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Redefining Chronic Toxoplasmosis—A T Cell Exhaustion Perspective

  • Rajarshi Bhadra,
  • Imtiaz A. Khan

    Affiliation Department of Microbiology, Immunology and Tropical Medicine, George Washington University, Washington, D.C., United States of America

Redefining Chronic Toxoplasmosis—A T Cell Exhaustion Perspective

  • Rajarshi Bhadra, 
  • Imtiaz A. Khan

Chronic Toxoplasmosis and CD8 Exhaustion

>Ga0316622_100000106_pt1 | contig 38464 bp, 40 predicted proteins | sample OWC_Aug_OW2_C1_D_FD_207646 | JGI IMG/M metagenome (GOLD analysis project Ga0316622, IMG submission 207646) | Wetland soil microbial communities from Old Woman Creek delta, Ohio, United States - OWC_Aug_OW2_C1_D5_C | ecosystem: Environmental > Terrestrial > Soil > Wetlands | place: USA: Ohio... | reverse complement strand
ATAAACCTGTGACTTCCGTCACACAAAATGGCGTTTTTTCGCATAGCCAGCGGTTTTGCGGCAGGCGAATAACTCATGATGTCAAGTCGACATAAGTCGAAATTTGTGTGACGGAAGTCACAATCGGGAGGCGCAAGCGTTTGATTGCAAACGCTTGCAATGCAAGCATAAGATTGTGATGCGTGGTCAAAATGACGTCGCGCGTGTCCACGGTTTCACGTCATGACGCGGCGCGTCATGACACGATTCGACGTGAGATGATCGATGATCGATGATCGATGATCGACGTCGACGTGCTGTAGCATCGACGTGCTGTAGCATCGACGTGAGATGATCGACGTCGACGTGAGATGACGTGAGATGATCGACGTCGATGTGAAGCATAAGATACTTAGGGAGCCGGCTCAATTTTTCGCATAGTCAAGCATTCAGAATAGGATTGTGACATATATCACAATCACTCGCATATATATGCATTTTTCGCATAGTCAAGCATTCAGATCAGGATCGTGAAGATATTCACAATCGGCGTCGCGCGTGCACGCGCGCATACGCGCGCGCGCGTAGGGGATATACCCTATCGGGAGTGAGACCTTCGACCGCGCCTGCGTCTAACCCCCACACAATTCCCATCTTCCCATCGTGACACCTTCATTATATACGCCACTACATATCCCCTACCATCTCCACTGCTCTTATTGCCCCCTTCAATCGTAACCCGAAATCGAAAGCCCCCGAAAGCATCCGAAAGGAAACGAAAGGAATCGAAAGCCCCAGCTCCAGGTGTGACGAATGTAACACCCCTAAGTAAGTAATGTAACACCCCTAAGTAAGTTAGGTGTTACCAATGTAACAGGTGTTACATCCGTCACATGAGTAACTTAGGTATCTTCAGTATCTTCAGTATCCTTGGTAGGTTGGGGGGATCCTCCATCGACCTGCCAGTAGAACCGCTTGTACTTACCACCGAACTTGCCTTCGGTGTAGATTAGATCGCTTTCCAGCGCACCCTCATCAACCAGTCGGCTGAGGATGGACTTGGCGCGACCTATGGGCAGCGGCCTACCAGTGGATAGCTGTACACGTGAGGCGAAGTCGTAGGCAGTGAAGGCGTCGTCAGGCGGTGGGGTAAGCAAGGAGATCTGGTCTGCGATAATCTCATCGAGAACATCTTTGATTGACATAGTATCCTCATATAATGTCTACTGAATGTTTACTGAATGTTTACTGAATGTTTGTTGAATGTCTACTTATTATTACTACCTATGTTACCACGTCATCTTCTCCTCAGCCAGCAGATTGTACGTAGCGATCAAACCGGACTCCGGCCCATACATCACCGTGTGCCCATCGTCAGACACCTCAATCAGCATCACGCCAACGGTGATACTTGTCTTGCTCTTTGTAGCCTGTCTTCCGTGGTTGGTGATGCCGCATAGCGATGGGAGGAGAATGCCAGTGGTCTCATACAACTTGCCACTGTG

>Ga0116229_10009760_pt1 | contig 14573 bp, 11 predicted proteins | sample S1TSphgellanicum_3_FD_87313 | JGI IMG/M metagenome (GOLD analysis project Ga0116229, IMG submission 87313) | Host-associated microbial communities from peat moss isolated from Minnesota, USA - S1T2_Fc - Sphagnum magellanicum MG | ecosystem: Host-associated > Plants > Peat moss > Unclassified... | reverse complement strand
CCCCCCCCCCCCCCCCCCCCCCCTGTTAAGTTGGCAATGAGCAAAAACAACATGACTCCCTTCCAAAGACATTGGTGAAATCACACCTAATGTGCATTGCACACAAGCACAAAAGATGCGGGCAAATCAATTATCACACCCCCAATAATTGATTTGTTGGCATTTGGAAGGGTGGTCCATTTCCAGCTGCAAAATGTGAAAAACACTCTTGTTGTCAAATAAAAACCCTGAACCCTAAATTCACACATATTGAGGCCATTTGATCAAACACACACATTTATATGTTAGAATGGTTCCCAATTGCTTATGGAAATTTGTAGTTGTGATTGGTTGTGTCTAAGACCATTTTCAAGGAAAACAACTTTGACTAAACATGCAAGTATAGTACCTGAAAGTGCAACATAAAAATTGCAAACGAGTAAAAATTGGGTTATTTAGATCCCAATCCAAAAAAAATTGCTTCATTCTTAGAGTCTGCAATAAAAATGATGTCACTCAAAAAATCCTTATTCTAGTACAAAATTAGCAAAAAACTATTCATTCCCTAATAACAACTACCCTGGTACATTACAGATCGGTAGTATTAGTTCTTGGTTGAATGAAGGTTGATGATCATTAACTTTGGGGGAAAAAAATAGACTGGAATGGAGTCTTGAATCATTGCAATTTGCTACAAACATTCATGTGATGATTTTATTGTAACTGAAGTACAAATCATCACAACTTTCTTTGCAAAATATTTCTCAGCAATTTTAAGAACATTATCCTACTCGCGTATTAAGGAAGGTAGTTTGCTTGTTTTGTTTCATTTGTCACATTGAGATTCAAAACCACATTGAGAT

Toxoplasmosis caused by Toxoplasma gondii (T. gondii), an obligate intercellular protozoan, is considered to be a leading cause of foodborne mortality in the United States ( Even in the post-HAART era, fatal toxoplasmic encephalitis (TE) due to reactivation of chronic Toxoplasma infection remains a major problem in Toxoplasma-seropositive AIDS patients in developing countries [1]. In warm-blooded intermediate hosts (including humans), the parasite undergoes stage conversion between the rapidly proliferating tachyzoite, which is considered to be responsible for acute toxoplasmosis, and the relatively quiescent, slowly replicating, encysted bradyzoite that can persist for life. However, in the immunocompromised such as AIDS patients, the parasite converts from a bradyzoite to a tachyzoite stage, leading to TE [2]. Similarly, repeated reactivations can also occur in congenitally infected individuals [3]. Tachyzoite–bradyzoite interconversion is believed to play a central role not only in establishing the chronic infection but also in disease recrudescence [2]. However, factors responsible for the reactivation of chronic infection in vivo remain poorly understood [2], [4]. Studies in murine models of chronic toxoplasmosis have demonstrated that CD8 T cells are pivotal for long-term protection [3]. Paradoxically, despite a robust CD8 T cell response during the acute phase of infection, long-term immunity against this pathogen is compromised in susceptible mouse strains, leading to reactivation and host mortality. Differential susceptibility to T. gondii reactivation in AIDS patients was also noted in a study conducted during the pre-HAART era, which reported that only 30% of AIDS patients with low CD4 T cell count and Toxoplasma seropositivity, who were not on effective prophylaxis, developed reactivated toxoplasmosis [5]. Why does a modest subset of this high-risk group develop TE? Considering that memory CD8 T cells can persist for a lifetime and can mediate protective recall responses upon antigen reencounter in other infectious diseases [6], it remains to be addressed whether this differential outcome is a consequence of potential attrition of T. gondii–specific memory CD8 T cells due to genetic polymorphisms or other microenvironment-associated factors. Recent studies from our group, which utilized a susceptible mouse model (C57BL/6), have demonstrated that CD8 T cells during the later phase of chronic toxoplasmosis exhibit progressive attrition of functionality, increased apoptosis, and poor recall response along with elevated expression of PD-1, an inhibitory receptor-a phenomenon referred to as CD8 exhaustion [7]. Concomitant with graded CD8 exhaustion, parasites undergo reactivation resulting in the mortality of the infected host (Figure 1). While the paradigm of CD8 exhaustion has been extensively explored in chronic viral models, it is just beginning to unfold in parasitic infections. Unlike chronic viral models of CD8 exhaustion, which are characterized by persistent high viremia, the T. gondii model represents a unique situation where, despite initial control of parasitemia, CD8 T cells eventually become exhausted [7], [8]. Considering that current drugs against T. gondii are toxic and inefficacious against the encysted bradyzoite stage of the parasite [2], [3], a thorough understanding of T cell exhaustion during chronic toxoplasmosis is critical for the development of improved immunotherapeutics against this pathogen. Significantly, our laboratory has demonstrated that a blockade of PD-1 interaction with its receptor PD-L1, via anti-PD-L1 antibody treatment of chronically infected animals, not only reinvigorates CD8 response and controls parasite reactivation but also prevents host mortality [7].